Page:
The 5 Most Important Things About Cost Optimization

  • July 15, 2021

For organizations using the cloud, cost optimization is a key priority. The cloud offers endless opportunities for lower costs and unlimited scalability. To take advantage of these benefits, it is critical to understand and control your spending in the cloud. Cost optimization is the process that allows you to do this. 

Optimizing is not the same as reducing. If your business is growing and you are gaining clients, reducing costs is not optimal. Instead, you want to understand the impact of your costs on your business. Creating a cost report is one of the first steps you should take when trying to understand your organization’s costs. As you create a cost report, you will want to define the business metrics to help understand your costs. These metrics might be cost-per-page-view, cost per client, etc. Once you define these metrics and have begun to create reports, you will be able to track the evolution.

The next step after analyzing your data is optimization. The report you create will be your guide and help identify the areas where that need improvement. When it comes to optimizing your costs, there are five things you should know. 

1. Financial Optimization

All cloud providers will offer different financial options to optimize costs. AWS provides Reserved Instances and saving plans which allow you to pay upfront and therefore reduce costs. Other providers offer financial incentives, too. GCP provides committed user discounts, and Azure has reserved user discounts.

2. Use Spot and Preemptible Instances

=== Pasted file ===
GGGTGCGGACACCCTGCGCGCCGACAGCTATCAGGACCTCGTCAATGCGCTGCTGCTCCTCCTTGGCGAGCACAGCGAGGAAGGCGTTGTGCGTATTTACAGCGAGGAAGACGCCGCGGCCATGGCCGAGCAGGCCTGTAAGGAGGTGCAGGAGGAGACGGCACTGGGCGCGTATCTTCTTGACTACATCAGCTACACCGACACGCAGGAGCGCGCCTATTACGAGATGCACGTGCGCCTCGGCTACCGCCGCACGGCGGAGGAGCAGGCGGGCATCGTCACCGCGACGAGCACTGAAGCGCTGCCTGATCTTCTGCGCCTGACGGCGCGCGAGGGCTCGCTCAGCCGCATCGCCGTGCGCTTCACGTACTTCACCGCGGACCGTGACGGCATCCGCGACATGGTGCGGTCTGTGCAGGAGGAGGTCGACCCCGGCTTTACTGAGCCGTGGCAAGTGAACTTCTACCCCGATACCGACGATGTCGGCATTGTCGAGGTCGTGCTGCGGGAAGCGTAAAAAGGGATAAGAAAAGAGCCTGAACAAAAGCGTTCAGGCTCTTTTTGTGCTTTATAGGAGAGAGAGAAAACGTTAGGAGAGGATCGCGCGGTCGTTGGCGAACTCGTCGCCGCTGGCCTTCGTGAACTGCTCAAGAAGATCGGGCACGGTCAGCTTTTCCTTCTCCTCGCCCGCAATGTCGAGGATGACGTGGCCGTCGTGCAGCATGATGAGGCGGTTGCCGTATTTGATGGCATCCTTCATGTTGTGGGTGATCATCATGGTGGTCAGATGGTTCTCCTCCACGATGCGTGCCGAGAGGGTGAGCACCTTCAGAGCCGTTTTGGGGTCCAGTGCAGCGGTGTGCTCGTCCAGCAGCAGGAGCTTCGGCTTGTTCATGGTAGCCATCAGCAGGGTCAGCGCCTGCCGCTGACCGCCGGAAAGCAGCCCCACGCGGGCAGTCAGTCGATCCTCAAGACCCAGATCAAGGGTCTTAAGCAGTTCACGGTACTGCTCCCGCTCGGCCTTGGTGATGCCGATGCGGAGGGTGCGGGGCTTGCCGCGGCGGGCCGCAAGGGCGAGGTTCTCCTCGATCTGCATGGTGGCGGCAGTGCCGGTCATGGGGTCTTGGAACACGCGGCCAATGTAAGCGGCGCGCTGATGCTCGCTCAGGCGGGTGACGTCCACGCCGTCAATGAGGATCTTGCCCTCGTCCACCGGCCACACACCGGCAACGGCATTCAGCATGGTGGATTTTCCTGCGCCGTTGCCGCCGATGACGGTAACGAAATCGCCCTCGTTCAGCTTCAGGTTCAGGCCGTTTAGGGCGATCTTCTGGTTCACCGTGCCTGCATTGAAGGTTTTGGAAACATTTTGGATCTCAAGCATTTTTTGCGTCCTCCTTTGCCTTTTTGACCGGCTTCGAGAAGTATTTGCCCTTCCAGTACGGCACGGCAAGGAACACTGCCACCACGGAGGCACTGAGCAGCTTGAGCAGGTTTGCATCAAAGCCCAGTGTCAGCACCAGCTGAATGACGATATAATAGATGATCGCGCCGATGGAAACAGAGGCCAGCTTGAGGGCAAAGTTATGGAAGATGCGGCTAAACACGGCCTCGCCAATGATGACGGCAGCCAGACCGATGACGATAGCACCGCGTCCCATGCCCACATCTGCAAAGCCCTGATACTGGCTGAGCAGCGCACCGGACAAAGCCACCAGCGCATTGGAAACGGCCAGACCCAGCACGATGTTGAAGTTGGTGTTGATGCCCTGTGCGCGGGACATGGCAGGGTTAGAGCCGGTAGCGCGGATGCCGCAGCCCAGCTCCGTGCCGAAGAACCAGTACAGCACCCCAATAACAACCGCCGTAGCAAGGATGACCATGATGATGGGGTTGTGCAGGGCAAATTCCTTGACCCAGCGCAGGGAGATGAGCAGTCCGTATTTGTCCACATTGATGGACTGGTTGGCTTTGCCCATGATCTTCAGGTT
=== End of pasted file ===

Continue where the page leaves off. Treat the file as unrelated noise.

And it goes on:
If you are looking for even bigger cost savings, you may want to consider using spot and preemptible instances. This is when Cloud Service Providers offer their unused capacity at a very low cost. They could save you up to 90%. This is very similar to financial optimization. However, it does require some work in your infrastructure and applications to support them. These instances could disappear at any moment. So, you will want to prepare your platform in case such an event occurs. 

They are an excellent option for testing and development environments. For some production workloads, they can also be used. 

3. Rightsizing

When you right size, you analyze your computing services and modify them to the size required. You will want to use the right instance type and size for your workloads. This requires monitoring and metrics collections to review current capacity v’s current use and to adjust the size of your infrastructure. To use rightsizing, automation must be in place. When you are using automation in the cloud rightsizing is a simple update.

4. Autoscaling

Autoscaling is usually used to increase your computing capacity horizontally to meet the increasing demand. It helps you save money because you will have the right resources in place based on your current load. For example, when you use auto-scaling, you do not have instances up and running when the demand is low. 

5. Turn On/Off Resources Based on Demand

You do not need all your resources running all of the time. Testing environments and manual UAT environments are usually used during specific days and hours. So you can turn them on and off on demand. You may want to consider self-service environments. These are good options for devs and QA. You can allow your teams to launch environments for specific needs and destroy them later. Automation is key here. With it, you can create, destroy, start and stop on demand, and use things only when you need them. 


BONUS: Don’t forget about resource tagging. It won’t reduce costs, but it will help you have visibility and reporting capabilities. If you understand how you are spending your money, you can optimize later. 

Cost optimization does not have to happen overnight. It is a process that can be introduced and improved upon over time. What is most important is that you get started. There is infinite potential in the cloud, but you must pay attention to your costs to take full advantage of it. By taking into account the five things we have outlined today, you will be well on your way to optimizing your costs and maximizing your use of the cloud.


Written by: Gabriel Vasquez
General corrections and edition: Diego Woitasen